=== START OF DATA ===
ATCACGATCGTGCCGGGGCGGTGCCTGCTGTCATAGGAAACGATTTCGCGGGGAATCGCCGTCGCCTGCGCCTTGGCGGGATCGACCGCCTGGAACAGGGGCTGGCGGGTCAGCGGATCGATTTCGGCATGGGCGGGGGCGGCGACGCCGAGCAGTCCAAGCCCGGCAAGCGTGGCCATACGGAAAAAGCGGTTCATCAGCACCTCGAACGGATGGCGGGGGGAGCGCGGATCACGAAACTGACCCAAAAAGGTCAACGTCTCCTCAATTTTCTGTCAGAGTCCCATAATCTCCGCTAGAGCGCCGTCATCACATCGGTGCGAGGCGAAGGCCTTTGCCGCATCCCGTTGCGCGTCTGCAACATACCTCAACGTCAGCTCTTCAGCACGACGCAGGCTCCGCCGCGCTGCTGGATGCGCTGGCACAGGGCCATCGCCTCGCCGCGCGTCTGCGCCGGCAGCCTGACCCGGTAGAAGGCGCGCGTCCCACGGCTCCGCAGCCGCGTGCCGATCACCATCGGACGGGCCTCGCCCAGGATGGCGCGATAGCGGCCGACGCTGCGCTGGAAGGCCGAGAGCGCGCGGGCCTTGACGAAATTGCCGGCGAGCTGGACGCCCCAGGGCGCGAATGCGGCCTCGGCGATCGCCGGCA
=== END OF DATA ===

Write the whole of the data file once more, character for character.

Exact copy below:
ATCACGATCGTGCCGGGGCGGTGCCTGCTGTCATAGGAAACGATTTCGCGGGGAATCGCCGTCGCCTGCGCCTTGGCGGGATCGACCGCCTGGAACAGGGGCTGGCGGGTCAGCGGATCGATTTCGGCATGGGCGGGGGCGGCGACGCCGAGCAGTCCAAGCCCGGCAAGCGTGGCCATACGGAAAAAGCGGTTCATCAGCACCTCGAACGGATGGCGGGGGGAGCGCGGATCACGAAACTGACCCAAAAAGGTCAACGTCTCCTCAATTTTCTGTCAGAGTCCCATAATCTCCGCTAGAGCGCCGTCATCACATCGGTGCGAGGCGAAGGCCTTTGCCGCATCCCGTTGCGCGTCTGCAACATACCTCAACGTCAGCTCTTCAGCACGACGCAGGCTCCGCCGCGCTGCTGGATGCGCTGGCACAGGGCCATCGCCTCGCCGCGCGTCTGCGCCGGCAGCCTGACCCGGTAGAAGGCGCGCGTCCCACGGCTCCGCAGCCGCGTGCCGATCACCATCGGACGGGCCTCGCCCAGGATGGCGCGATAGCGGCCGACGCTGCGCTGGAAGGCCGAGAGCGCGCGGGCCTTGACGAAATTGCCGGCGAGCTGGACGCCCCAGGGCGCGAATGCGGCCTCGGCGATCGCCGGCA